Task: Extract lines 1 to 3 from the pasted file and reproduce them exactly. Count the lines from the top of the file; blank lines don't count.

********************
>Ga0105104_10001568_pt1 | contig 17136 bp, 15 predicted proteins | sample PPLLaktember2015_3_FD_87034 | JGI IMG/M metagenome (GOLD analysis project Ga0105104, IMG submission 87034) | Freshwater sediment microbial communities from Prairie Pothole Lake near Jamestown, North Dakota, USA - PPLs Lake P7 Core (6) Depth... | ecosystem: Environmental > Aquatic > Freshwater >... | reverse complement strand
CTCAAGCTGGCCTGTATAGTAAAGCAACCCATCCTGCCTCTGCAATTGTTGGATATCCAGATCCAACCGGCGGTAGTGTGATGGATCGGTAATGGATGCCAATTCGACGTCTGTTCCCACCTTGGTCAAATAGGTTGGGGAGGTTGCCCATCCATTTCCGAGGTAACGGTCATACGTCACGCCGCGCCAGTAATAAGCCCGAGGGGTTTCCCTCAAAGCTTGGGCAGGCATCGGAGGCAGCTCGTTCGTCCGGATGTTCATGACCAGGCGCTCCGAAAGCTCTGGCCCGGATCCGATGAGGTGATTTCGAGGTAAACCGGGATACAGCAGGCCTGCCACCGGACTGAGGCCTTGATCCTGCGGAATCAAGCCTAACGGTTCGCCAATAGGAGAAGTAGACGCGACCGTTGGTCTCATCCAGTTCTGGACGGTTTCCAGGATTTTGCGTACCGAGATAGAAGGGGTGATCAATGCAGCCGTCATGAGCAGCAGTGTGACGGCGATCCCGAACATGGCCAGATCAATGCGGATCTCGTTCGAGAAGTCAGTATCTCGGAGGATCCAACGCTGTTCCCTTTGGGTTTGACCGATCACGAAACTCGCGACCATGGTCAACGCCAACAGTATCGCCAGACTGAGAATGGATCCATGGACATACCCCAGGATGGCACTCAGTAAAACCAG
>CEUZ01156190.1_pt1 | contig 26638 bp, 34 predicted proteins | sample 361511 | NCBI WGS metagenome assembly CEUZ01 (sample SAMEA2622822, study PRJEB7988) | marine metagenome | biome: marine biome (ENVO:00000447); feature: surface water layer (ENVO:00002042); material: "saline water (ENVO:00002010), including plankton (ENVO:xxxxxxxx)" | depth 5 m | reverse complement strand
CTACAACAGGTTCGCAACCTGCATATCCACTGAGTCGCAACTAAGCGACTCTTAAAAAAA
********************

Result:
>Ga0105104_10001568_pt1 | contig 17136 bp, 15 predicted proteins | sample PPLLaktember2015_3_FD_87034 | JGI IMG/M metagenome (GOLD analysis project Ga0105104, IMG submission 87034) | Freshwater sediment microbial communities from Prairie Pothole Lake near Jamestown, North Dakota, USA - PPLs Lake P7 Core (6) Depth... | ecosystem: Environmental > Aquatic > Freshwater >... | reverse complement strand
CTCAAGCTGGCCTGTATAGTAAAGCAACCCATCCTGCCTCTGCAATTGTTGGATATCCAGATCCAACCGGCGGTAGTGTGATGGATCGGTAATGGATGCCAATTCGACGTCTGTTCCCACCTTGGTCAAATAGGTTGGGGAGGTTGCCCATCCATTTCCGAGGTAACGGTCATACGTCACGCCGCGCCAGTAATAAGCCCGAGGGGTTTCCCTCAAAGCTTGGGCAGGCATCGGAGGCAGCTCGTTCGTCCGGATGTTCATGACCAGGCGCTCCGAAAGCTCTGGCCCGGATCCGATGAGGTGATTTCGAGGTAAACCGGGATACAGCAGGCCTGCCACCGGACTGAGGCCTTGATCCTGCGGAATCAAGCCTAACGGTTCGCCAATAGGAGAAGTAGACGCGACCGTTGGTCTCATCCAGTTCTGGACGGTTTCCAGGATTTTGCGTACCGAGATAGAAGGGGTGATCAATGCAGCCGTCATGAGCAGCAGTGTGACGGCGATCCCGAACATGGCCAGATCAATGCGGATCTCGTTCGAGAAGTCAGTATCTCGGAGGATCCAACGCTGTTCCCTTTGGGTTTGACCGATCACGAAACTCGCGACCATGGTCAACGCCAACAGTATCGCCAGACTGAGAATGGATCCATGGACATACCCCAGGATGGCACTCAGTAAAACCAG
>CEUZ01156190.1_pt1 | contig 26638 bp, 34 predicted proteins | sample 361511 | NCBI WGS metagenome assembly CEUZ01 (sample SAMEA2622822, study PRJEB7988) | marine metagenome | biome: marine biome (ENVO:00000447); feature: surface water layer (ENVO:00002042); material: "saline water (ENVO:00002010), including plankton (ENVO:xxxxxxxx)" | depth 5 m | reverse complement strand